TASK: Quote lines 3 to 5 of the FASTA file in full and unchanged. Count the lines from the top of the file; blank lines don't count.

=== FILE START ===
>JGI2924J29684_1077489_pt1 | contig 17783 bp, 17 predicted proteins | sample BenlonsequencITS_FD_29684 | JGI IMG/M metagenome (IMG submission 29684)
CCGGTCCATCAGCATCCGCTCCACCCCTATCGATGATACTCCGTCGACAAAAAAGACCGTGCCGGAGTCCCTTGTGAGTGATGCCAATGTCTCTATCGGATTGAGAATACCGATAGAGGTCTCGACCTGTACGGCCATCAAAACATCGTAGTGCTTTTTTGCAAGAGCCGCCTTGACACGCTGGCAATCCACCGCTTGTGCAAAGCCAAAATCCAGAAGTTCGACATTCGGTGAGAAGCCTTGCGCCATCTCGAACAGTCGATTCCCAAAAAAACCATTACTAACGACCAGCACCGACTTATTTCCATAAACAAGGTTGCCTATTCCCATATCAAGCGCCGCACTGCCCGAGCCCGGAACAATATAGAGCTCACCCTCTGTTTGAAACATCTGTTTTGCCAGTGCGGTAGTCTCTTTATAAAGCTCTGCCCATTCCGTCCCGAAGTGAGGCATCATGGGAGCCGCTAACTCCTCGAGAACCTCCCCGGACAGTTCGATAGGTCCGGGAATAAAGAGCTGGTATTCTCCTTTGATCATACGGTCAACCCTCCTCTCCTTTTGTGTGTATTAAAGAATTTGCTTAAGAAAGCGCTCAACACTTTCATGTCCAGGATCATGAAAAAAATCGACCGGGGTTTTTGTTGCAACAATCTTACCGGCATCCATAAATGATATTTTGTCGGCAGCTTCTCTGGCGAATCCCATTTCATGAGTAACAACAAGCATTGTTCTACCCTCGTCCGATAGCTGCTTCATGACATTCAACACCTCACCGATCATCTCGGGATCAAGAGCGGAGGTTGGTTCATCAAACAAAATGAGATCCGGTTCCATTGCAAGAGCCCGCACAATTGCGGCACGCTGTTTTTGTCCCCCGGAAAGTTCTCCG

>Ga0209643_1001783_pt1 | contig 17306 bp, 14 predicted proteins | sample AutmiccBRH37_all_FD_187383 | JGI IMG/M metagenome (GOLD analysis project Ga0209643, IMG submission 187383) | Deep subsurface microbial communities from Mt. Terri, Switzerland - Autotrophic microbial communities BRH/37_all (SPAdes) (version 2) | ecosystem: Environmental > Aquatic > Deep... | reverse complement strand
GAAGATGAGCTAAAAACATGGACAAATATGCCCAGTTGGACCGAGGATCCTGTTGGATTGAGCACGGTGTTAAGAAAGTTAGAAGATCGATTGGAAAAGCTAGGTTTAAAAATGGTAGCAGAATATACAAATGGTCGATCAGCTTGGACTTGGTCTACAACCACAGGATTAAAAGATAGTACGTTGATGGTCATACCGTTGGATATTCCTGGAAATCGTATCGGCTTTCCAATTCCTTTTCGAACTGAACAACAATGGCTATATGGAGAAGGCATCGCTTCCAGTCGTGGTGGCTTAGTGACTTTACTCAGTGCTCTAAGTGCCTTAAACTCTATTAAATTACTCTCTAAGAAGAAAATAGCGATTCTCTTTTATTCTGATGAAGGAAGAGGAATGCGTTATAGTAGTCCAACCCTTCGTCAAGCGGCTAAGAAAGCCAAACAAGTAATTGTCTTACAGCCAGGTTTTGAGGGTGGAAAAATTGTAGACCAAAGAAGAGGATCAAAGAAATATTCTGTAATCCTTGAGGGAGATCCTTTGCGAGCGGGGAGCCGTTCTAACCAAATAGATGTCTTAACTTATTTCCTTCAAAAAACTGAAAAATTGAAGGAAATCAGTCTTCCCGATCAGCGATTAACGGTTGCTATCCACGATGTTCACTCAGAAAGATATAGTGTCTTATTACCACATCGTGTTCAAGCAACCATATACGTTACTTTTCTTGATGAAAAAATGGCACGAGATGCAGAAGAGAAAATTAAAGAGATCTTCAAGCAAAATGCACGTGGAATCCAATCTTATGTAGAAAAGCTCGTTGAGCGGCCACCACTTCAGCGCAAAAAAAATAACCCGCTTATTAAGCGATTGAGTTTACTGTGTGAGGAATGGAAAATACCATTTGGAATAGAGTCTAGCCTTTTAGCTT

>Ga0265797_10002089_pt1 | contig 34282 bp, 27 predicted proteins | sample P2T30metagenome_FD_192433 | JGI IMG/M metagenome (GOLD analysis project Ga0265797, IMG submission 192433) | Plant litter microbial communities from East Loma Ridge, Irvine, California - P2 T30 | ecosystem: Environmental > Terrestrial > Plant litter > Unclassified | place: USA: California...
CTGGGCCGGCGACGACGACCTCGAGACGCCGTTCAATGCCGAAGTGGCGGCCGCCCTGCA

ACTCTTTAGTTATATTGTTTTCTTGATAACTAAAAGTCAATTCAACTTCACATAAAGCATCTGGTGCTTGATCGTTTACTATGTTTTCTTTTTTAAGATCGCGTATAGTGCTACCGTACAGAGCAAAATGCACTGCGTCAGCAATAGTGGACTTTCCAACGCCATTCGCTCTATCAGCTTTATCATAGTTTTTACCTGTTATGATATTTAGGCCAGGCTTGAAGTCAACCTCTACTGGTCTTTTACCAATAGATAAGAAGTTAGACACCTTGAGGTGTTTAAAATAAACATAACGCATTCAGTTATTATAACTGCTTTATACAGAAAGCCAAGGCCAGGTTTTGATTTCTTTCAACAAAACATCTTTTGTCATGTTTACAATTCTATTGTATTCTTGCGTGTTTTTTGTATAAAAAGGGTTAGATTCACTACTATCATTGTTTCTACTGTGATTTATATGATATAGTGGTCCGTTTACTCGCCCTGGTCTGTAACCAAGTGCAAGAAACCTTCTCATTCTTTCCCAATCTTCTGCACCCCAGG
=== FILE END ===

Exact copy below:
>Ga0209643_1001783_pt1 | contig 17306 bp, 14 predicted proteins | sample AutmiccBRH37_all_FD_187383 | JGI IMG/M metagenome (GOLD analysis project Ga0209643, IMG submission 187383) | Deep subsurface microbial communities from Mt. Terri, Switzerland - Autotrophic microbial communities BRH/37_all (SPAdes) (version 2) | ecosystem: Environmental > Aquatic > Deep... | reverse complement strand
GAAGATGAGCTAAAAACATGGACAAATATGCCCAGTTGGACCGAGGATCCTGTTGGATTGAGCACGGTGTTAAGAAAGTTAGAAGATCGATTGGAAAAGCTAGGTTTAAAAATGGTAGCAGAATATACAAATGGTCGATCAGCTTGGACTTGGTCTACAACCACAGGATTAAAAGATAGTACGTTGATGGTCATACCGTTGGATATTCCTGGAAATCGTATCGGCTTTCCAATTCCTTTTCGAACTGAACAACAATGGCTATATGGAGAAGGCATCGCTTCCAGTCGTGGTGGCTTAGTGACTTTACTCAGTGCTCTAAGTGCCTTAAACTCTATTAAATTACTCTCTAAGAAGAAAATAGCGATTCTCTTTTATTCTGATGAAGGAAGAGGAATGCGTTATAGTAGTCCAACCCTTCGTCAAGCGGCTAAGAAAGCCAAACAAGTAATTGTCTTACAGCCAGGTTTTGAGGGTGGAAAAATTGTAGACCAAAGAAGAGGATCAAAGAAATATTCTGTAATCCTTGAGGGAGATCCTTTGCGAGCGGGGAGCCGTTCTAACCAAATAGATGTCTTAACTTATTTCCTTCAAAAAACTGAAAAATTGAAGGAAATCAGTCTTCCCGATCAGCGATTAACGGTTGCTATCCACGATGTTCACTCAGAAAGATATAGTGTCTTATTACCACATCGTGTTCAAGCAACCATATACGTTACTTTTCTTGATGAAAAAATGGCACGAGATGCAGAAGAGAAAATTAAAGAGATCTTCAAGCAAAATGCACGTGGAATCCAATCTTATGTAGAAAAGCTCGTTGAGCGGCCACCACTTCAGCGCAAAAAAAATAACCCGCTTATTAAGCGATTGAGTTTACTGTGTGAGGAATGGAAAATACCATTTGGAATAGAGTCTAGCCTTTTAGCTT

>Ga0265797_10002089_pt1 | contig 34282 bp, 27 predicted proteins | sample P2T30metagenome_FD_192433 | JGI IMG/M metagenome (GOLD analysis project Ga0265797, IMG submission 192433) | Plant litter microbial communities from East Loma Ridge, Irvine, California - P2 T30 | ecosystem: Environmental > Terrestrial > Plant litter > Unclassified | place: USA: California...